Resources for this Issue
Source: Centre for Community Child Health at the Royal Children’s Hospital in Melbourne with support from Johnson & Johnson
Focus: Parents and caregivers
Summary: This publication promotes current expert advice on child health and wellbeing and current policies and practices for those who work with young children and their families.
Exemplary Classroom Practice: Elementary
Source: Canadian Museum of Civilization
Focus: Grades 4, 5-8 and 9-12
Summary: The Canadian Museum of Civilization presents an extraordinary resource documenting the histories and cultures of Aboriginal Peoples in Canada.
Explore a selection of materials drawn from the Museum’s artifacts and archival collections. Historical and contemporary objects, images and documents vividly express the cultural diversity as well as creativity, resourcefulness and endurance of this country’s First Nations, Métis and Inuit peoples.
Learning Activities by grade:
K-4: Students learn about the history and cultures of aboriginal peoples by identifying plant and animal materials used to make everyday objects, completing the Match the Object to the Material Activity Sheet, and engaging in a classroom discussion about materials people use to make objects.
2-4: Students learn about the history and cultures of aboriginal peoples and learn to interpret their artifacts by studying objects from the Canadian Museum of Civilization's database. Students will complete an Amazing Object activity sheet, and make a presentation in a format of their choice.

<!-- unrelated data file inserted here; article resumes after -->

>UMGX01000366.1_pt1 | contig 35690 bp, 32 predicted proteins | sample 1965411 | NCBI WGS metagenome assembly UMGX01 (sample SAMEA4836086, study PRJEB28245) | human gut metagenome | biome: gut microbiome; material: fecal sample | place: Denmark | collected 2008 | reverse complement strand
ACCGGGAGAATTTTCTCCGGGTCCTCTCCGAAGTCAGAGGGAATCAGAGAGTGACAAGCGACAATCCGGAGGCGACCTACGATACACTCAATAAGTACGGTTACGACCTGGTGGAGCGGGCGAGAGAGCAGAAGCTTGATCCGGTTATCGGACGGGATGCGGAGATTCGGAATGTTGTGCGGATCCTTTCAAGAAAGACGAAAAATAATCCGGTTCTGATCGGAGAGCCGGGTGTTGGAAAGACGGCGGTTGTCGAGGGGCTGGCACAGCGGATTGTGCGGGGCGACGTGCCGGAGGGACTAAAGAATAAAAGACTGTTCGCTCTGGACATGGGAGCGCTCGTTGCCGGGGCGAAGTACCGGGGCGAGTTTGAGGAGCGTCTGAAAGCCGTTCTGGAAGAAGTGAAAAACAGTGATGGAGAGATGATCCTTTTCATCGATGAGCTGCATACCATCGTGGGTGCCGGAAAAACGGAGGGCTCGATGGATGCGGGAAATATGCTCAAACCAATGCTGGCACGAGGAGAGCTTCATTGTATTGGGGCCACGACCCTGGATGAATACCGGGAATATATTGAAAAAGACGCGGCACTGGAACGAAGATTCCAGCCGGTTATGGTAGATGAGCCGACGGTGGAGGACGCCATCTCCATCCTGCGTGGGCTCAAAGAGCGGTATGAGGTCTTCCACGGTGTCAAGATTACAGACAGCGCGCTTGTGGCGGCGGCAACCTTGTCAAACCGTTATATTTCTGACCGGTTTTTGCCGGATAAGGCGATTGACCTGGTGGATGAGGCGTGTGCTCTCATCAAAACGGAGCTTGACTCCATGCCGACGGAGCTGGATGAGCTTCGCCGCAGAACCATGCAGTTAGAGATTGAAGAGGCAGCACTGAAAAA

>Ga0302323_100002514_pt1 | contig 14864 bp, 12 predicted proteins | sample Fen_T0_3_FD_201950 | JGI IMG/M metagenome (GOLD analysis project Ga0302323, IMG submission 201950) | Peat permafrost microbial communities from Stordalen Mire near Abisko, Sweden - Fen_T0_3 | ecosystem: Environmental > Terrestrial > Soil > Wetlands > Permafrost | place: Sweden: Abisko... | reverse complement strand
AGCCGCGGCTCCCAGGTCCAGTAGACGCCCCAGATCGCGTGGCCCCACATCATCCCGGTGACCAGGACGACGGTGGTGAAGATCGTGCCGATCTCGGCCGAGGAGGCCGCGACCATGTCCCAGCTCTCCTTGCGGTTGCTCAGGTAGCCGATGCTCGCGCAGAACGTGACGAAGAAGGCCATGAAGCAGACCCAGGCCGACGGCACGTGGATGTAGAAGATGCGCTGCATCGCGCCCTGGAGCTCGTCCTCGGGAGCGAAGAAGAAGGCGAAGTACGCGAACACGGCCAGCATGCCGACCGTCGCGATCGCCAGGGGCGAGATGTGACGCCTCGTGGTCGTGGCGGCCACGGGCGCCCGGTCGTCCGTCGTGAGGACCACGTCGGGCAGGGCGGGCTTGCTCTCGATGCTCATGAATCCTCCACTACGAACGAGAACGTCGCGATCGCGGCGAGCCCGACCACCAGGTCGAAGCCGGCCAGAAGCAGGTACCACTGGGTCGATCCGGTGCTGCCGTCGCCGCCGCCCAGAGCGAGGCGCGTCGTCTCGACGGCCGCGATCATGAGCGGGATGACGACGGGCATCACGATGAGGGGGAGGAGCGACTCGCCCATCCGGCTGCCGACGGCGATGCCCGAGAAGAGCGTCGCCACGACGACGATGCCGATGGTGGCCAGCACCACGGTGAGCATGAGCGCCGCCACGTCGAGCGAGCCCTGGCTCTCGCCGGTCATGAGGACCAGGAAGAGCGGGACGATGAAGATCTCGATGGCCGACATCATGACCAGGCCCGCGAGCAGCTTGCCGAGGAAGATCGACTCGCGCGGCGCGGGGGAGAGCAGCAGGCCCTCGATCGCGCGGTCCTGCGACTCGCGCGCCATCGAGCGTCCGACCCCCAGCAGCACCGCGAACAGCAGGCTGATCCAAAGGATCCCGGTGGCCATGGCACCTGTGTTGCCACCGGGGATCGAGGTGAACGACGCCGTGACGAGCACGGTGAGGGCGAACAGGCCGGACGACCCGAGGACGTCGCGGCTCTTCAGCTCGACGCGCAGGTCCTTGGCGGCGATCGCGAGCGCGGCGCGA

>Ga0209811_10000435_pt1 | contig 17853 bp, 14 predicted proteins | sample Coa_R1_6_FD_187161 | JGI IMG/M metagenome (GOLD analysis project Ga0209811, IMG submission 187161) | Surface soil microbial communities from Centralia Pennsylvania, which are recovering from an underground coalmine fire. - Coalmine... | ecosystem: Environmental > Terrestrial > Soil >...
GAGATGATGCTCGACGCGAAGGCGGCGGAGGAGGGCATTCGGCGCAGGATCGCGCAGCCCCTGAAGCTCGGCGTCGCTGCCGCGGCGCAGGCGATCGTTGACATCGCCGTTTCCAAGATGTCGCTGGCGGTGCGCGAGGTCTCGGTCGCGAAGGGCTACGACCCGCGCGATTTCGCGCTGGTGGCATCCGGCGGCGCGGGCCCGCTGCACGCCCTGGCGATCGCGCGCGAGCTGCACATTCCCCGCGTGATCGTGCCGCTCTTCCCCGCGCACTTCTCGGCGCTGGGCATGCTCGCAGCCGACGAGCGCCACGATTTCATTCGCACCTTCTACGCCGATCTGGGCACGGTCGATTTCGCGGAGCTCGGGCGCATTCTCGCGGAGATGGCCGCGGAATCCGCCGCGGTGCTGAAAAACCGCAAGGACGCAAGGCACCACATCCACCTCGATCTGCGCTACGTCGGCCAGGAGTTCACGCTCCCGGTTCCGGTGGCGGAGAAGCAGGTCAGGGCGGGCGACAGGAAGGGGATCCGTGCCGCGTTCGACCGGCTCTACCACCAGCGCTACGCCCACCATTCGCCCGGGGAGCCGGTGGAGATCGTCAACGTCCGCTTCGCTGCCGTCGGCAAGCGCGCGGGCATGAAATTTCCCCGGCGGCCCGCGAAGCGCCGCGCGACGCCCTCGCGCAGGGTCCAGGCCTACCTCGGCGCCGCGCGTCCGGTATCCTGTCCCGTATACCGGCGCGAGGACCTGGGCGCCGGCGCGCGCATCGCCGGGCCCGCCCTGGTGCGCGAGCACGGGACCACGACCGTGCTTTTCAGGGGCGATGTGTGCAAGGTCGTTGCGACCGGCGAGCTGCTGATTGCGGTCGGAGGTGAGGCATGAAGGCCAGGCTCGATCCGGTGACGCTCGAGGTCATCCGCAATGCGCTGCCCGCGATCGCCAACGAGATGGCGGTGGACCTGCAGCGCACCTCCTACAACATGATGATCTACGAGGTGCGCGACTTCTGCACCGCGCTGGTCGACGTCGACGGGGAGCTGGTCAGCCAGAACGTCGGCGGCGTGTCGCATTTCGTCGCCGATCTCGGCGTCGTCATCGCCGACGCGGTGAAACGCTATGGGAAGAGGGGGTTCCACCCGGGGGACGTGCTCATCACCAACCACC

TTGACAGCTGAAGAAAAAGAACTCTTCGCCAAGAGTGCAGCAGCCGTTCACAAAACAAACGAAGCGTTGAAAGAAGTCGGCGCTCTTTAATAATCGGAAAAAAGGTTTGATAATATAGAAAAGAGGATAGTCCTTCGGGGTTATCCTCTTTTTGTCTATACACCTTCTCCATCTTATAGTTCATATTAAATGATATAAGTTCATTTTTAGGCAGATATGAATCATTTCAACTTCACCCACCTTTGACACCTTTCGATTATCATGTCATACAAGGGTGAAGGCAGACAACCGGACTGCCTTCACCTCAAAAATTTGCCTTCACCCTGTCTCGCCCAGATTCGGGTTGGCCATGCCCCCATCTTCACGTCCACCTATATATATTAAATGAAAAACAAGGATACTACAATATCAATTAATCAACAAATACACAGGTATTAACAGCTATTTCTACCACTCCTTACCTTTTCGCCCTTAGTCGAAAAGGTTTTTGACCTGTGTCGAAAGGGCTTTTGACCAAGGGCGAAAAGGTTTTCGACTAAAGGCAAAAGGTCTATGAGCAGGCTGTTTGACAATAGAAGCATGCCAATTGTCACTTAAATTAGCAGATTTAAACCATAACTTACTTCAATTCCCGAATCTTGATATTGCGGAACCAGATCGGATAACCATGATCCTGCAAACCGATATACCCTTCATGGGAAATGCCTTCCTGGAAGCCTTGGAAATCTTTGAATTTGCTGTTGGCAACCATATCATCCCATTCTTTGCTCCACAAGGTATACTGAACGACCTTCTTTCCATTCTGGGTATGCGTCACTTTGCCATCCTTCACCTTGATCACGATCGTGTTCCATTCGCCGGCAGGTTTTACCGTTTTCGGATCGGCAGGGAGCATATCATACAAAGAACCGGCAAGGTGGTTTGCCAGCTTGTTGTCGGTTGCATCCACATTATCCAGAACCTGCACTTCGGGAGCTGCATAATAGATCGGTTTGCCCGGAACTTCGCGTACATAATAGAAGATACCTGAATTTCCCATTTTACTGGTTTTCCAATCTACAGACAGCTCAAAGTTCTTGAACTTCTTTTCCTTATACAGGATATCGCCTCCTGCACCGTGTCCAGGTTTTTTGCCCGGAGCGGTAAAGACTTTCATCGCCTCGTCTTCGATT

5-8: Students learn to interpret museum artifacts, and learn about the history and culture of aboriginal peoples in Canada, by studying objects from the Canadian Museum of Civilization's database, completing a Discovering Objects Activity Sheet, and making a presentation of artifacts.
Students learn to interpret artifacts, and learn about the history and cultures of aboriginal peoples, by selecting images of objects from the Canadian Museum of Civilization's database, by creating a display that features similar objects from different cultures, and by making a presentation in a format of their choice.
9-12: Students learn to interpret objects that were made by aboriginal peoples in Canada, and learn about the history and cultures of Canada's aboriginal peoples, by researching and selecting images of objects from the Canadian Museum of database, completing the Virtual Museum Challenge worksheet, and making a presentation of artifacts selected for an imaginary exhibition.